B. Michael Clark Jr., Shareholder, Siegfried, Rivera, Hyman, Lerner, De La Torre, Mars & Sobel, Coral Gables B. Michael Clark Jr., Shareholder, Siegfried, Rivera, Hyman, Lerner, De La Torre, Mars & Sobel, Coral Gables

The five-year statute of limitations for actions against surety bonds in construction disputes has been the subject of a number of significant Florida appellate court rulings over the years. The most recent case focusing on the question of which event triggers the tolling of the limitations period was before the Second District Court of Appeal, which ruled in Lexon Insurance v. City of Cape Coral and Coco of Cape Coral that the limitations period for action on the surety bond began to run when the principal under the bond abandoned the construction project.

The case stems from an ordinance that was adopted by the city of Cape Coral in January 2005 to initiate the development of an approximately 450-acre parcel, which included a single-family subdivision to be built by Priority Developers. The city’s ordinance required the developer to provide a surety bond, and Lexon issued two subdivision bonds totaling $7.7 million. Disputes arose, and the contractor stopped work on the project in March 2007.

In March 2012, Coco of Cape Coral purchased the project for $6.2 million, and in July of the same year the city adopted a resolution demanding that Lexon fulfill its obligations under the bonds. When Lexon declined, the city filed suit against it for breach of contract and declaratory relief, and the claims were later assigned to Coco.

The trial court entered judgment on the bonds for Coco, rejecting Lexon’s claim that the statute of limitations had expired before the city filed its complaint in October 2012. It concluded that surety bonds are a type of insurance contract and are breached once wrongful denial of a claim occurs. It also found that the bonds contain no deadline by which claims must be made, and under the city ordinance the bond principal’s obligations were not due for 10 years from its adoption in January 2005.

Lexon appealed the judgment based on its contention that Coco’s claims were barred by the five-year statute of limitations, which Lexon argued began to run in March 2007 when Priority abandoned the project and thus breached the surety bonds. The surety argued that the running of the five-year statute of limitations commences when the principal breaches its underlying obligation, which in this case was when Priority abandoned the project and the city’s cause of action under the bonds accrued.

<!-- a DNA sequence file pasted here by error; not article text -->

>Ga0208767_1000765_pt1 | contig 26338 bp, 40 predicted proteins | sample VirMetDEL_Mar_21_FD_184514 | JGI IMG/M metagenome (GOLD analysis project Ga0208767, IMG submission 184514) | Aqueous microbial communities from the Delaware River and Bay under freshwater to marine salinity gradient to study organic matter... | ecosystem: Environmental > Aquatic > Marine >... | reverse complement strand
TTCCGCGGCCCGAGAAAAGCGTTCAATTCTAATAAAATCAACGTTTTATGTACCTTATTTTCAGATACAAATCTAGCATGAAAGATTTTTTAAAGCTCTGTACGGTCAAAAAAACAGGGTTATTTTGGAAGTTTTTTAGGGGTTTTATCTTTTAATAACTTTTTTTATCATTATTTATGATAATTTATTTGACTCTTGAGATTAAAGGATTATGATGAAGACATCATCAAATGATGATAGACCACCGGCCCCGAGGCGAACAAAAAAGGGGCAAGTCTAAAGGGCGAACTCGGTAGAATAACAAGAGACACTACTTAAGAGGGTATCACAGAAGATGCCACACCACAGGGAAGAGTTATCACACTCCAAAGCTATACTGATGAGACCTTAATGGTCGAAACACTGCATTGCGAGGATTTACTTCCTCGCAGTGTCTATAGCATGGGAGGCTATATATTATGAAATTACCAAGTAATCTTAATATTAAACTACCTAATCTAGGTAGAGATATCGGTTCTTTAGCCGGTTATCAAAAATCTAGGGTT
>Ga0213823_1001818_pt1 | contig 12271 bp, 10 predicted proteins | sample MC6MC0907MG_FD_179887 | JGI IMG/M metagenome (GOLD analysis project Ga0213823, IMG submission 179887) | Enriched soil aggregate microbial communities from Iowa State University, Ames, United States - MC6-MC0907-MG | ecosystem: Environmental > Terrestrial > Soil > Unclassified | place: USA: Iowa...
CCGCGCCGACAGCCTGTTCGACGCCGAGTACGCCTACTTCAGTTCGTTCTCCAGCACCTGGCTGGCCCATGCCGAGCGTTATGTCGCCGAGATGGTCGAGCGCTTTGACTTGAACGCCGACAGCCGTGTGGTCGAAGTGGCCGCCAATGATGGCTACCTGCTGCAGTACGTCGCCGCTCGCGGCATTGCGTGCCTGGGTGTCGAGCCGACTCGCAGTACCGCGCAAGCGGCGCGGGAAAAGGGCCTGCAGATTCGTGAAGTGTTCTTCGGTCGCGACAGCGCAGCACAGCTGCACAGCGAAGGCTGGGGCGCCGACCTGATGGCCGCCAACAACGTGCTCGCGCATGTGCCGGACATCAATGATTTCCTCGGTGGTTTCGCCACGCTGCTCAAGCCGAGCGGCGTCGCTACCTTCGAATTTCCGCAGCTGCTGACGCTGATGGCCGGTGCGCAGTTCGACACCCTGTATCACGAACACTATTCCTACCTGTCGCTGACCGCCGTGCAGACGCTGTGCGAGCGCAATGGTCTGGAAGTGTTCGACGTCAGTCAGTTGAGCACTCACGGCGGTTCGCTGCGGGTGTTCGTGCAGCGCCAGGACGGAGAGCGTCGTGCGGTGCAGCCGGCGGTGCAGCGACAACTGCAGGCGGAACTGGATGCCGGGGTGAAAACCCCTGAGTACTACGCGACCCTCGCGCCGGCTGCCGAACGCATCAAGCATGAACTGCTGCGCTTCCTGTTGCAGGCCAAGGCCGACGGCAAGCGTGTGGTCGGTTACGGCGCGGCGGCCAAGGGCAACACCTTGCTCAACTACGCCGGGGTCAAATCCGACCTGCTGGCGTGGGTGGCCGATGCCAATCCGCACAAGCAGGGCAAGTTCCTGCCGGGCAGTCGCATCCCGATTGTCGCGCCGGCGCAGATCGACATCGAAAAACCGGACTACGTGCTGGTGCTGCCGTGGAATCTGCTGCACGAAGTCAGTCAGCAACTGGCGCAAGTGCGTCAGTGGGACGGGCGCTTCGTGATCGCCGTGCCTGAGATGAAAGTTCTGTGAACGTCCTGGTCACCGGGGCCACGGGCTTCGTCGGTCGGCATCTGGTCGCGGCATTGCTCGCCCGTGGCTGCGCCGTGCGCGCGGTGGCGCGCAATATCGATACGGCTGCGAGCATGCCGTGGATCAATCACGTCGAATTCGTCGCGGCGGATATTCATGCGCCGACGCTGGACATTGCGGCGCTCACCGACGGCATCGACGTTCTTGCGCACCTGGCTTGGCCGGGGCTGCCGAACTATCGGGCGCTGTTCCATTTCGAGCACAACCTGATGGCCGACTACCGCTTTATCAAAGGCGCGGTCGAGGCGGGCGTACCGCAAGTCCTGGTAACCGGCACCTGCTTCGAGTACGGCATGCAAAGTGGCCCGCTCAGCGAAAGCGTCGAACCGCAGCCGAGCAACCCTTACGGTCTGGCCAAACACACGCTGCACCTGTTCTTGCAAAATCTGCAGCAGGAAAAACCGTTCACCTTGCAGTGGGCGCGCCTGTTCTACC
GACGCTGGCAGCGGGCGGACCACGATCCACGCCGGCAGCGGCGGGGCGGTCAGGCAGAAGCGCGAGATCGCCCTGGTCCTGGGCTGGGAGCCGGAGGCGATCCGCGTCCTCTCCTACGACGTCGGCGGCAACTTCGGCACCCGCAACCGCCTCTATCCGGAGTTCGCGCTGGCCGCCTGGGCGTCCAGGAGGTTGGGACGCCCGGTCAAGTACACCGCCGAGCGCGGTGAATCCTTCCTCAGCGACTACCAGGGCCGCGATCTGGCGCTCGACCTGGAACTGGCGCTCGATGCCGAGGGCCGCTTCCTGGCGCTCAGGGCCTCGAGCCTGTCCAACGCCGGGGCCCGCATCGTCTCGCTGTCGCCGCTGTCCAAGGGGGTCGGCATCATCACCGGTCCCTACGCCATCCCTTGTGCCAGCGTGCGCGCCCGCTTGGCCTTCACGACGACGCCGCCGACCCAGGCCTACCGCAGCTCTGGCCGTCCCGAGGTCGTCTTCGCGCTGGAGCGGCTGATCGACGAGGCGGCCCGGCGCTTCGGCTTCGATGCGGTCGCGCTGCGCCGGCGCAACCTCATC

In its unanimous ruling, the Second DCA cited the court’s prior ruling in a 1998 case that found the statute of limitations for an action on a surety bond began to run when the contractor defaulted.  It concluded that the surety bond in the current case placed an obligation to construct the project on Priority (the principal), and when the principal failed to meet this obligation the city’s right of action on the bond accrued.

The appellate panel noted that Lexon’s duty to pay under the bond arose as a consequence of Priority’s failure to construct the improvements, not as a result of the city’s demand for damages. Otherwise, it would be contrary to the purpose of the statute of limitations and would allow the city to wait to bring a claim against Priority as late as 2017, 10 years after the developer failed in its obligation under the bonds.

The appellate court disagreed with the trial court’s conclusion that because “surety bonds are a type of insurance contract,” they “are breached once wrongful denial of a claim occurs.” It found that because the unique nature of a surety contract bases a surety’s liability on the liability of the principal, the default of Priority was the act that breached the bonds and started the running of the limitations period.

While the trial court relied on language in the city ordinance that provides “the physical development authorized under this development order shall terminate in 10 years … unless an extension is approved” by the city council, the second DCA concluded that this language only addressed when the city’s authorization for the project would expire and had no bearing on when Priority breached the bonds. The city’s action filed in October 2012 was therefore filed beyond the five-year statute of limitations and was time-barred.

This and other similar rulings by Florida district courts of appeal over the years send clear messages to claimants that the state’s courts will look to the actions of the principals of bonds to determine when the limitations period for actions begins to run.

B. Michael Clark Jr. is a partner with Siegfried, Rivera, Hyman, Lerner, De La Torre, Mars & Sobel in Coral Gables. He has focused on construction and insurance law since 2007 and is a Florida bar board certified construction law specialist. Contact him at mclark@srhl-law.com.